Nick Africano: Music as an Art of Inclusion

It's no secret that music has a unique way of unifying people across cultures, geographies and communities. It takes exceptional artists and performers to build those stories to which many can relate. Nick Africano, whose music blends folk, soul, storytelling and rock, does just that -- his soulful storytelling performance style is built upon a philosophy of music as an 'art of inclusion.'

During a conversation about his recently released album, The Butterfly Bull, Africano classified his sound as living "between the soulful, passionate, poetic space of rock and roll."
A tireless performer, he shared his key defining moments as a musician, shaped by a commitment to incessant improvement.

Laura Cococcia: What motivated you to create a career as a musician?

Nick Africano: I grew up around art, and I grew up performing on the baseball field first. I've always loved performing. My mother was an artist, and my father, Nicolas Africano, is a painter and sculptor whose work is in many museums in NYC. They were my first heroes, and always encouraged me.

Later, my interest in poetry inspired my first songs in high school. What finally motivated me to commit to a career in music was my mother's death when I was 22. Her loss moved me into action, into belief that anything was possible, and created the desire inside my heart to honor life by choosing every day to do what I love most. My mother's friends also collected $500 for me as a gift to go make my first recording and presented that gift to me after her funeral.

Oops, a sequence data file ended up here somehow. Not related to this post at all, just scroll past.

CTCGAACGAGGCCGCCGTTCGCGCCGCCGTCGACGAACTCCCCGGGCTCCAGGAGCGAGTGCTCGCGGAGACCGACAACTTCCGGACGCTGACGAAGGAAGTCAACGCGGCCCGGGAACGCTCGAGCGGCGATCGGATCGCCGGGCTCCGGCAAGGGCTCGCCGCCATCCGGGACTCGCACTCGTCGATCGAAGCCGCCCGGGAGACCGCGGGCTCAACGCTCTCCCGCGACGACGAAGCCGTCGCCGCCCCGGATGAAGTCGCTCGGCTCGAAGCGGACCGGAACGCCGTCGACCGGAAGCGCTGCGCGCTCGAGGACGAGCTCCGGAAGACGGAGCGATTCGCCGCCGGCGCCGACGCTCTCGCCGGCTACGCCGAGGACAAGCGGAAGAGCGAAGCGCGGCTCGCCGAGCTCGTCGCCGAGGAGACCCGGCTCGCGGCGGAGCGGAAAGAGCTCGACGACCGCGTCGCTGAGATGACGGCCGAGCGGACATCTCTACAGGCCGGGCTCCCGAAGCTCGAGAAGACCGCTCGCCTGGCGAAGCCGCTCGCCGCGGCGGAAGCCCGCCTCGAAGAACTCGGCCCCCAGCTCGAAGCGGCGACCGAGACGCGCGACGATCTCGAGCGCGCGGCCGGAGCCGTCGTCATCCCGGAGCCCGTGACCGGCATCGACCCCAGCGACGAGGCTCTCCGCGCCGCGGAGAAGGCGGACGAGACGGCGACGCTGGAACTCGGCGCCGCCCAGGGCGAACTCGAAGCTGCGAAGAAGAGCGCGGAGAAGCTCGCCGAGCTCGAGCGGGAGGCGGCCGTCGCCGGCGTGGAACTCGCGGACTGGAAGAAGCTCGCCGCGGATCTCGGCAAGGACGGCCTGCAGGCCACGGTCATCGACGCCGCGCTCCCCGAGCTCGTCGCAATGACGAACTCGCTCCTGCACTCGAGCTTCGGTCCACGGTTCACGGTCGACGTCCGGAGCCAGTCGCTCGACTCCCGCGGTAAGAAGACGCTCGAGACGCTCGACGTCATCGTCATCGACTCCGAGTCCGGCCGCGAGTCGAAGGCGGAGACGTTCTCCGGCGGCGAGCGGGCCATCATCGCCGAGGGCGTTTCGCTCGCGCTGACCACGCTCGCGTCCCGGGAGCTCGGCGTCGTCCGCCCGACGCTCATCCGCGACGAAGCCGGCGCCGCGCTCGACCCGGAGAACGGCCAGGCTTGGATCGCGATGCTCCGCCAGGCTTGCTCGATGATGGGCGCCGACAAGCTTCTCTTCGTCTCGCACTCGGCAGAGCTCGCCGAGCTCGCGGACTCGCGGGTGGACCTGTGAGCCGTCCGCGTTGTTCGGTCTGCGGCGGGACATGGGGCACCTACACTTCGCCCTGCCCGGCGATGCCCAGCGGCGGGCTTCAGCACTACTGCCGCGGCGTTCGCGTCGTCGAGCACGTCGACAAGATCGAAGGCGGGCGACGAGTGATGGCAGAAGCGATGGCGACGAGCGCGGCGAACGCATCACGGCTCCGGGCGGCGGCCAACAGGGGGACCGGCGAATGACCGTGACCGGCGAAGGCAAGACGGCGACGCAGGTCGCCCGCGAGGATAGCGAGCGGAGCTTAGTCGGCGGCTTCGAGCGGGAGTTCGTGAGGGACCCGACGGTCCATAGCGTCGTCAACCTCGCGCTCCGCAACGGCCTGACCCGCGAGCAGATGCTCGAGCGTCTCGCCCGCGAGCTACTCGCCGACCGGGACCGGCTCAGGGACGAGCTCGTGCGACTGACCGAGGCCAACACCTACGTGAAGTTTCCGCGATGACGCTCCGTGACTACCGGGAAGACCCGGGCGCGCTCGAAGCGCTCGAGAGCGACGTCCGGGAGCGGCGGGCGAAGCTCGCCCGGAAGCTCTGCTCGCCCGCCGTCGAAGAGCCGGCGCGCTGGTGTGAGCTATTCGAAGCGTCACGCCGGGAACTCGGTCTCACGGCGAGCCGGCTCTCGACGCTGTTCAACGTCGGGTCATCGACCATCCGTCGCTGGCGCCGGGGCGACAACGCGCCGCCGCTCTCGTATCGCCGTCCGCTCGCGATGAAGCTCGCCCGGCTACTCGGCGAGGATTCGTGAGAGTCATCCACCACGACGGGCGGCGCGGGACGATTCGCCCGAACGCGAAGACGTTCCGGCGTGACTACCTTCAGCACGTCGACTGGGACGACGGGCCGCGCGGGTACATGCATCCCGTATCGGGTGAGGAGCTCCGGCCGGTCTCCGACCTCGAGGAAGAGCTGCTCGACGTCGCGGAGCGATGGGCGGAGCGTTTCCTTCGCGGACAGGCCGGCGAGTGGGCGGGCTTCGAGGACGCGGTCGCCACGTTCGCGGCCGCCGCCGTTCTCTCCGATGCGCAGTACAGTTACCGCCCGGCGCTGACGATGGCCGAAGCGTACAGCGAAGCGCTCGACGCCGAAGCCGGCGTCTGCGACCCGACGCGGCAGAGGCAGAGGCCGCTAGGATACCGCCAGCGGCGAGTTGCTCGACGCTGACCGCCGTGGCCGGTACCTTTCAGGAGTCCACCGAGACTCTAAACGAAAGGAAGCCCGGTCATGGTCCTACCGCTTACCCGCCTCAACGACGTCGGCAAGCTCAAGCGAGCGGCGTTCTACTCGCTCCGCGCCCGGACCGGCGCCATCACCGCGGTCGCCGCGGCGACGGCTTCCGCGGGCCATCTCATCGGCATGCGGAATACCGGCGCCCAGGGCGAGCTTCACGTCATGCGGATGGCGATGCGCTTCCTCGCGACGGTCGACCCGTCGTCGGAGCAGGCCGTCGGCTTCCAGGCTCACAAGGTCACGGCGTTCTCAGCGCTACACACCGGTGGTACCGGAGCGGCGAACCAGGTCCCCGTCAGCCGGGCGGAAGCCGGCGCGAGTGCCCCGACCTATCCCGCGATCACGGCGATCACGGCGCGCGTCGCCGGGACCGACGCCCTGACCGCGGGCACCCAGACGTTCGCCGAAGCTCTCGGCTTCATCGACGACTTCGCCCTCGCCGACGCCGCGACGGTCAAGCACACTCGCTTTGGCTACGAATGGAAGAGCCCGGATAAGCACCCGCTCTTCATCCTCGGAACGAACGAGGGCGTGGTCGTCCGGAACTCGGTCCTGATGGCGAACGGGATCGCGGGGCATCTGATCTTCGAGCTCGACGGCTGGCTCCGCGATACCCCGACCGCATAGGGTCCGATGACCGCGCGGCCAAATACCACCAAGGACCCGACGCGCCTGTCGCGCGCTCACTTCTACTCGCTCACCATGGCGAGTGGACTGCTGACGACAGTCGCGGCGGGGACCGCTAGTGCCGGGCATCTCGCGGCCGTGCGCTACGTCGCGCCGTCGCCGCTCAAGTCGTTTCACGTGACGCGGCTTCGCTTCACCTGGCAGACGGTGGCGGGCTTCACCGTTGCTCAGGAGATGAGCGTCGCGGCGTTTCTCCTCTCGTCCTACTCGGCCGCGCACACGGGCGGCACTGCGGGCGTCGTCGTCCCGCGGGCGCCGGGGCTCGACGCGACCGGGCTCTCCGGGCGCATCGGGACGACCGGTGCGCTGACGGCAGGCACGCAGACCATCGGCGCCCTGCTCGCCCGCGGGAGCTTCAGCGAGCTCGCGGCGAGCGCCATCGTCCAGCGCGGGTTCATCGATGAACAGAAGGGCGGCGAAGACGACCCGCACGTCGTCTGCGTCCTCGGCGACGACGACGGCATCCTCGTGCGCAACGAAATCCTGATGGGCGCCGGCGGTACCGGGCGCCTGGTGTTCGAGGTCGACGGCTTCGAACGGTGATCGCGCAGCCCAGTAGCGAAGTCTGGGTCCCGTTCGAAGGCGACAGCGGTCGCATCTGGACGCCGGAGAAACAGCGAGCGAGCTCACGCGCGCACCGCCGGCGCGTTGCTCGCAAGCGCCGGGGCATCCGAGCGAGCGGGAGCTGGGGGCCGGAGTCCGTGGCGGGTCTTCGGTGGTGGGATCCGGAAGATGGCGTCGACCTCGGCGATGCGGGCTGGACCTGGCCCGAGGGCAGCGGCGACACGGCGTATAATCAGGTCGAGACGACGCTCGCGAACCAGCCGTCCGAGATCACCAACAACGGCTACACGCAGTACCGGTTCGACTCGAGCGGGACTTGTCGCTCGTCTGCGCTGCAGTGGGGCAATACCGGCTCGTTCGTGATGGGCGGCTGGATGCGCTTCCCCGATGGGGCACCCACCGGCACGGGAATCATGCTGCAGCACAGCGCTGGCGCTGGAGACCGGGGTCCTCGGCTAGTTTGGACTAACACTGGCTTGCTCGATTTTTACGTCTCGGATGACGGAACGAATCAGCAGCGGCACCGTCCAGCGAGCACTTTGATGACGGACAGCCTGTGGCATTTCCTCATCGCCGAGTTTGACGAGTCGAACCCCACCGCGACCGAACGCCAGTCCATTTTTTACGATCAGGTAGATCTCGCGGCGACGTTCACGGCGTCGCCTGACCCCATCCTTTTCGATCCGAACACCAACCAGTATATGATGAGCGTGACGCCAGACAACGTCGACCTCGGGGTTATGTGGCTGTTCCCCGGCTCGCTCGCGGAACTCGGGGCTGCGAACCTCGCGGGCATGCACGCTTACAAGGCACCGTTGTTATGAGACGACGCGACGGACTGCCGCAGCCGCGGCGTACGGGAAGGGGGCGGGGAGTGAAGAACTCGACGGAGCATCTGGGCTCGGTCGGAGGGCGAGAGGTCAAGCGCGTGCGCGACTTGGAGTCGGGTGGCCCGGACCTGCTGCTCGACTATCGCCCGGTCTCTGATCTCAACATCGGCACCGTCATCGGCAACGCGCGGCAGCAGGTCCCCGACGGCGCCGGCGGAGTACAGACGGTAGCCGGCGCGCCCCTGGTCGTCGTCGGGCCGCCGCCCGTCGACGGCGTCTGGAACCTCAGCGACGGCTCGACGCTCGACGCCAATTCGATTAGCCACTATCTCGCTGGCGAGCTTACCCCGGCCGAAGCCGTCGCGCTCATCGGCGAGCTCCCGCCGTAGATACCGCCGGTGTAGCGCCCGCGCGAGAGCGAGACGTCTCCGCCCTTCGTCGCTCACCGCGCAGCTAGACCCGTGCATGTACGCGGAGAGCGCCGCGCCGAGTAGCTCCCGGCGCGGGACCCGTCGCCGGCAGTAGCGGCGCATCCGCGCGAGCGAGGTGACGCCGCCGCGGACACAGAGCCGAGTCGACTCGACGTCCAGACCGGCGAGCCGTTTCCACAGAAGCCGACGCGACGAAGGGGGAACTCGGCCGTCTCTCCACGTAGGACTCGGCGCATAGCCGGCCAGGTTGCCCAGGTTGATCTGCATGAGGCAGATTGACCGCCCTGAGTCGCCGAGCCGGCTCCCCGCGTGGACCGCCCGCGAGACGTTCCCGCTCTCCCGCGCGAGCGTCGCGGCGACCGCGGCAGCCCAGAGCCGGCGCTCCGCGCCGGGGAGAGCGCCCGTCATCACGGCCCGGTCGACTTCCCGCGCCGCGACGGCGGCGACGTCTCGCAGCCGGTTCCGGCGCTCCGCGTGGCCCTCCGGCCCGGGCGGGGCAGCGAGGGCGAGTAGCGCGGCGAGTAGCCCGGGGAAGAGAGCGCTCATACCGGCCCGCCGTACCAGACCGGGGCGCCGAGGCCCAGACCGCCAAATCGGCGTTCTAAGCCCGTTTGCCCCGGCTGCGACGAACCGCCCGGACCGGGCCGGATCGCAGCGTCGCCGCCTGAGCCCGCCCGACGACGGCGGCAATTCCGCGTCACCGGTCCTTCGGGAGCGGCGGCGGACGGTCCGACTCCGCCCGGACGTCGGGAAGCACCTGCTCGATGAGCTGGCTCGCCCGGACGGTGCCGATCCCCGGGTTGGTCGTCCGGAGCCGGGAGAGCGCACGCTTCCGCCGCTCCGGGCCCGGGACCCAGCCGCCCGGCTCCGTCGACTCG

LC: What makes you (or inspires you to) write?

NA: These days, stepping out into the world, walking in New York City, stepping further into myself. I write every morning now, and I get excited by the thought of losing myself momentarily in my work. I make small watercolors also that often inspire lyrics.

LC: What established artist made you want to perform (make music, write songs, etc.) and why?

NA: Reading Federico Garcia Lorca made me want to write poems. I feel connected to the intensity of his imagery and to his search for what is mysterious and contradictory. My father's work gave me hope that it was possible to have a career. Hearing Bob Dylan in high school gave me courage to begin to sing what I was writing. And these days, watching old concerts of Bruce Springsteen give me courage to perform with more abandon.

LC: Do you have a personal example of how you've seen music impact communities in positive ways?

NA: I love performing alone and with a band, but in college I was lucky to have the experience of performing with an African music ensemble. We rarely performed anything solo. Eventually, we learned traditional funeral songs from Ghana, and performed these songs at one of our member's funeral. I have never had as cathartic or unifying an experience. We were laughing with joy and sadness. Music brought us closer to each other's grief and helped us feel not so alone. It lifted our hearts. Music is an art of inclusion. It is an exchange with an audience. It helps us relate and empathize. It helps teach us to give and to receive and to give back.

LC: What advice do you have for anyone looking to start in today's music industry?

NA: Keep writing songs. Your work is your true home. Keep believing. Embrace your doubt and keep believing. Ask for help. Do what you can for yourself always, but ask for help. And then write more songs.